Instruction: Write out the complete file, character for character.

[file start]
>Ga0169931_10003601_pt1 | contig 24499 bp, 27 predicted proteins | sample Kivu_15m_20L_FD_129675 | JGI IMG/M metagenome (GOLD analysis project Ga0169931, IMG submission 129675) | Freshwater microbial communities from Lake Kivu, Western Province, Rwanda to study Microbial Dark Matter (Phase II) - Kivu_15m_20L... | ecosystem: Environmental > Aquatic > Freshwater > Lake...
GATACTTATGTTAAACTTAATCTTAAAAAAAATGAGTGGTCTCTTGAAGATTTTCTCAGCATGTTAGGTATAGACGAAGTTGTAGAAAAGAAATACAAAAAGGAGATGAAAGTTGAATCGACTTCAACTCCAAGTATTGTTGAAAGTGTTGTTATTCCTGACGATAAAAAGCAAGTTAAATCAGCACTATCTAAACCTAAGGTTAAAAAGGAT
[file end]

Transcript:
>Ga0169931_10003601_pt1 | contig 24499 bp, 27 predicted proteins | sample Kivu_15m_20L_FD_129675 | JGI IMG/M metagenome (GOLD analysis project Ga0169931, IMG submission 129675) | Freshwater microbial communities from Lake Kivu, Western Province, Rwanda to study Microbial Dark Matter (Phase II) - Kivu_15m_20L... | ecosystem: Environmental > Aquatic > Freshwater > Lake...
GATACTTATGTTAAACTTAATCTTAAAAAAAATGAGTGGTCTCTTGAAGATTTTCTCAGCATGTTAGGTATAGACGAAGTTGTAGAAAAGAAATACAAAAAGGAGATGAAAGTTGAATCGACTTCAACTCCAAGTATTGTTGAAAGTGTTGTTATTCCTGACGATAAAAAGCAAGTTAAATCAGCACTATCTAAACCTAAGGTTAAAAAGGAT